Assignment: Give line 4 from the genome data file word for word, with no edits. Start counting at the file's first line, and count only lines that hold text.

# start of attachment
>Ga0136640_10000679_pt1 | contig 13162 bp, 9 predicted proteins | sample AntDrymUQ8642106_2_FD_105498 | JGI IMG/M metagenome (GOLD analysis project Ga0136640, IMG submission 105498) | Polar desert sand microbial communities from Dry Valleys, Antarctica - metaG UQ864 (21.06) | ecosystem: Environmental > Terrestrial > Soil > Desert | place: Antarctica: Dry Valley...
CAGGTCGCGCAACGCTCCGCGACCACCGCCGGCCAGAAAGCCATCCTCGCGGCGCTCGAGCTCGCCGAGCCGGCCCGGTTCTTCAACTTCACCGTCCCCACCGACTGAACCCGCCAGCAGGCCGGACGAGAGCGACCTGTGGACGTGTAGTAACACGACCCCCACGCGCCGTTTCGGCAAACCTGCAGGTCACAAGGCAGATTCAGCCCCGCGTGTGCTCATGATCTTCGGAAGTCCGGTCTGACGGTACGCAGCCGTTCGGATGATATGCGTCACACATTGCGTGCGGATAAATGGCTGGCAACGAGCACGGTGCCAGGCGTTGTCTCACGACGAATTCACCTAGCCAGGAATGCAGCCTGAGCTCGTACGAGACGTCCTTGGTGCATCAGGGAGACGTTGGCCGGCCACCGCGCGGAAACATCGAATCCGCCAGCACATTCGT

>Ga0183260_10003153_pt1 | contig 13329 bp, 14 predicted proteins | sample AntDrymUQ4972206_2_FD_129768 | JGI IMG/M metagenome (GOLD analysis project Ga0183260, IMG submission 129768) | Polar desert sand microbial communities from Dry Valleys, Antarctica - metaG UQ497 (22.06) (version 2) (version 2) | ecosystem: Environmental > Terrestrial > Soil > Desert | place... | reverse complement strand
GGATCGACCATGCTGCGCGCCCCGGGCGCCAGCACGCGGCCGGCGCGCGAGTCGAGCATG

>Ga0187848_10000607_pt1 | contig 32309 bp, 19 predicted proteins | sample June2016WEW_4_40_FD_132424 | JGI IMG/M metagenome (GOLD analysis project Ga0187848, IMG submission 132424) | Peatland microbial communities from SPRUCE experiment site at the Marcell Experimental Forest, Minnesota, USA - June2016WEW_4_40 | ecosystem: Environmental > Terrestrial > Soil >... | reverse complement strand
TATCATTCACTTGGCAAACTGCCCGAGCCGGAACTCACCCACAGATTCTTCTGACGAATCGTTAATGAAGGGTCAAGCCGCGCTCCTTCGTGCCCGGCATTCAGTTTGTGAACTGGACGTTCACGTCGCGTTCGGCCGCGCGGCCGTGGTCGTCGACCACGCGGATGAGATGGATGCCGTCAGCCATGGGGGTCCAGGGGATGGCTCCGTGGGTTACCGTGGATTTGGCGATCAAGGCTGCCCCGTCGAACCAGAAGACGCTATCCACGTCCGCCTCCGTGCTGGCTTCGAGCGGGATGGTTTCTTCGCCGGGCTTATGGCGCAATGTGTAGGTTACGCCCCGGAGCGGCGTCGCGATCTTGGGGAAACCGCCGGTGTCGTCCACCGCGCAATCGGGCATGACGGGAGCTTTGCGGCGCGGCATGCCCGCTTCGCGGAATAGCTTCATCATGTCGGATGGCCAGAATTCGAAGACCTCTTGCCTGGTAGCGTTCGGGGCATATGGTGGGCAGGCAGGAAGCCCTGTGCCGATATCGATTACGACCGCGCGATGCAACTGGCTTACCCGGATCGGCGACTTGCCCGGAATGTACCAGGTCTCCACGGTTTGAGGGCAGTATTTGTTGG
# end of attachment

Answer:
GGATCGACCATGCTGCGCGCCCCGGGCGCCAGCACGCGGCCGGCGCGCGAGTCGAGCATG